Ashbourne new releases

By , 19 August 2022



Ashbourne was founded in 1996 by Anthony Hamilton Russell, the 64-hectare property located on the eastern border of Hamilton Russell Vineyards in the Hemel-en-Aarde Valley. The property is named after Anthony’s great, great grandfather who was Lord Chancellor of Ireland in the late 1800s. Tasting notes and ratings for the new releases as follows:

Ashbourne Sandstone 2022
Price: R325
51% Sauvignon Blanc, 25% Semillon and 24% Chardonnay. Fermented and matured for five months in a combination of terracotta amphorae, concrete and ceramic eggs as well as neutral oak. The nose is fragrant but extremely primary at this stage with notes of citrus blossom, fresh herbs, lime and lemon while the palate is light and clean (alcohol is 13.3%) with bracing acidity and a dry finish. Seems rather too unresolved to be on the market already.

CE’s rating: 89/100.

Ashbourne Pinotage 2020
Price: R850
Matured for 10 months in 400-litre barrels of which 40% new before a further 10 months in 2 000-litre foudre. Red and black cherry, fynbos, earth and some reduction on the nose while the palate has a good core of fruit, bright acidity and firm tannins, the finish very dry. Alcohol is just 12.9% and this vintage has a particular austerity about it.

Price: 92/100.

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3 comment(s)

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    David Clarke | 19 August 2022

    A clarification please, Christian.

    Regarding the “too unresolved to be on the market” – are you marking the wine down because it is too young ? Or are you saying it won’t resolve? Or something else I am missing here?

      Christian Eedes | 19 August 2022

      Hi David, I find the 2022 very difficult to read. Relative to previous vintages (which admittedly have also been tended to come to market early), it’s seems slight and frankly short of weight and texture. Will it become less tense/provide more pleasure with time in bottle? It might very well but it’s being offered for sale right now so I’m compelled to call it like I see it. I always contend that releases that are excessively delayed deprive consumers of seeing all stages of a wine’s development but the premature release of a premium wine is not particularly helpful, either.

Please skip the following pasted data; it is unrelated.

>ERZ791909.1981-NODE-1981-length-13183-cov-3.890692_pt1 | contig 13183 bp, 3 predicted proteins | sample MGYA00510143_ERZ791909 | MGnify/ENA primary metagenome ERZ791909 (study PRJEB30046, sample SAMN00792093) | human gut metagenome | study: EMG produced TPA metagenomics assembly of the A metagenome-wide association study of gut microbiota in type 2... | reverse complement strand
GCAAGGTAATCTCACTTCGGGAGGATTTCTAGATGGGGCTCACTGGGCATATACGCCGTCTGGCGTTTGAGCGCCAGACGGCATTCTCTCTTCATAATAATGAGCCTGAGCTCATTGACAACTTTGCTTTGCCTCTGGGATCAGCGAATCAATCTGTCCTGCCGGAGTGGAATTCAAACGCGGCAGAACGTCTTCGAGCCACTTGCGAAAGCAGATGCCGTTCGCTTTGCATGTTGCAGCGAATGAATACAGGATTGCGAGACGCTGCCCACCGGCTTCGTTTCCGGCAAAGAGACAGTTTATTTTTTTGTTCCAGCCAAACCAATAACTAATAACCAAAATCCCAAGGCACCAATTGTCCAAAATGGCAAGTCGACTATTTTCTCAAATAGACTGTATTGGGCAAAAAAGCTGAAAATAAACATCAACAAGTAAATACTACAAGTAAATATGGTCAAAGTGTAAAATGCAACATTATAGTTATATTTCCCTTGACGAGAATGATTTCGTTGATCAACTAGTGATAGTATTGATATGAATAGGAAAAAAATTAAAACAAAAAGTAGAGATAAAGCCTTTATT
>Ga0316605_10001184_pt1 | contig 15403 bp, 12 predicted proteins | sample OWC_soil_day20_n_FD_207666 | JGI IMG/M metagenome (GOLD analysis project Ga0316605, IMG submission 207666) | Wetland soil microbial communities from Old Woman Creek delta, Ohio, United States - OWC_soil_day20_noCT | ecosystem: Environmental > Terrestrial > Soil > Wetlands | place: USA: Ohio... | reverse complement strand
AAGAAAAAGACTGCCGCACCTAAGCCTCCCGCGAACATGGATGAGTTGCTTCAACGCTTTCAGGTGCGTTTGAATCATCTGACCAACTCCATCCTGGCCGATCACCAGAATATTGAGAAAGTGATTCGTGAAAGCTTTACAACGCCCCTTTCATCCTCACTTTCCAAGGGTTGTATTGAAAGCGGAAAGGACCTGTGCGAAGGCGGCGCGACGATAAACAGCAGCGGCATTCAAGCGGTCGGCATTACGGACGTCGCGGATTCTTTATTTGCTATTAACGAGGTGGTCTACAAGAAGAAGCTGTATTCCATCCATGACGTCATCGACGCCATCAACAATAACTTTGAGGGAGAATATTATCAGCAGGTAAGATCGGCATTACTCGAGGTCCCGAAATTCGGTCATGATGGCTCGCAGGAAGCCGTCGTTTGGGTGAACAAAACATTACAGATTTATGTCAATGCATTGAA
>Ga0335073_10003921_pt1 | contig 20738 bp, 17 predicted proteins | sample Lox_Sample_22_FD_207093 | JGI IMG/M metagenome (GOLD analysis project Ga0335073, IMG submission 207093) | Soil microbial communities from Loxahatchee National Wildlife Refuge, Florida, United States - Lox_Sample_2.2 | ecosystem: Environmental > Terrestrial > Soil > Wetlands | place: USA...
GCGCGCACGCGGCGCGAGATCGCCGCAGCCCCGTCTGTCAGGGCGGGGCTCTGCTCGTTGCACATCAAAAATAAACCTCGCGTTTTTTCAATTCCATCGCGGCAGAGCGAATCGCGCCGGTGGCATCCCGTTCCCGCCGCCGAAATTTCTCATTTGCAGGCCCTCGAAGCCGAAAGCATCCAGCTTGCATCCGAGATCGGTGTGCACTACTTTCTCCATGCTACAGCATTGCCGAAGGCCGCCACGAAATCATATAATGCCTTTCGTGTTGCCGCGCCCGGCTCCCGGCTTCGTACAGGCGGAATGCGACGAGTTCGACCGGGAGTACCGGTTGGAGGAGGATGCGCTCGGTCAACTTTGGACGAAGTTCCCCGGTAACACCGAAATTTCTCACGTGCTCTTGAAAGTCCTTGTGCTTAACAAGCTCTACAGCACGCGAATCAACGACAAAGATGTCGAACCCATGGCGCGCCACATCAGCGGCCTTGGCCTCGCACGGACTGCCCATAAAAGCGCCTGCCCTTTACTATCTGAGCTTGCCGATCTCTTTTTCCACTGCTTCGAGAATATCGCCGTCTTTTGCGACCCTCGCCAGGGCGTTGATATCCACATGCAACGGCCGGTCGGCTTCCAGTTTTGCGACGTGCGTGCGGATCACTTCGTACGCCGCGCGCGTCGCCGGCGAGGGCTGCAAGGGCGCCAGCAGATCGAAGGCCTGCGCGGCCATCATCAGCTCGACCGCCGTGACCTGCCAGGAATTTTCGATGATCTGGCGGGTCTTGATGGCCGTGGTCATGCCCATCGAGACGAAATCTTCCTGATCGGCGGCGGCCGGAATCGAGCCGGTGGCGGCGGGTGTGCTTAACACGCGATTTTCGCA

Emul Ross | 22 August 2022

        Thank you for sharing your thoughts on the wine, Christian.
        The wine has indeed been released very young. We have been fortunate to see huge interest in the wine, both locally and internationally and the previous vintages sold out much sooner than anticipated. We do have listings and markets that we need to honor and keeping the wine in the cellar for much longer would damage many of these markets. Many consumers even prefer the wine as it is now. We have been able to successfully grow the production and we believe that this will allow for a slightly later release of future vintages.

        The wine style that we get from these sandstone sites has always been one that is very tense, dry and saline. I do also currently get the primary aromatics that you mention, but I’m confident that the wine will further resolve and be up there with previous vintages.
        It was great to see that many people at a recent trade show loved the wine and specifically commented (positively) on the texture and salinity of it.

        I’m excited to learn more about these sites and look forward to including some Sauvignon Gris into the blend in a few years time, if our plantings go as planned!

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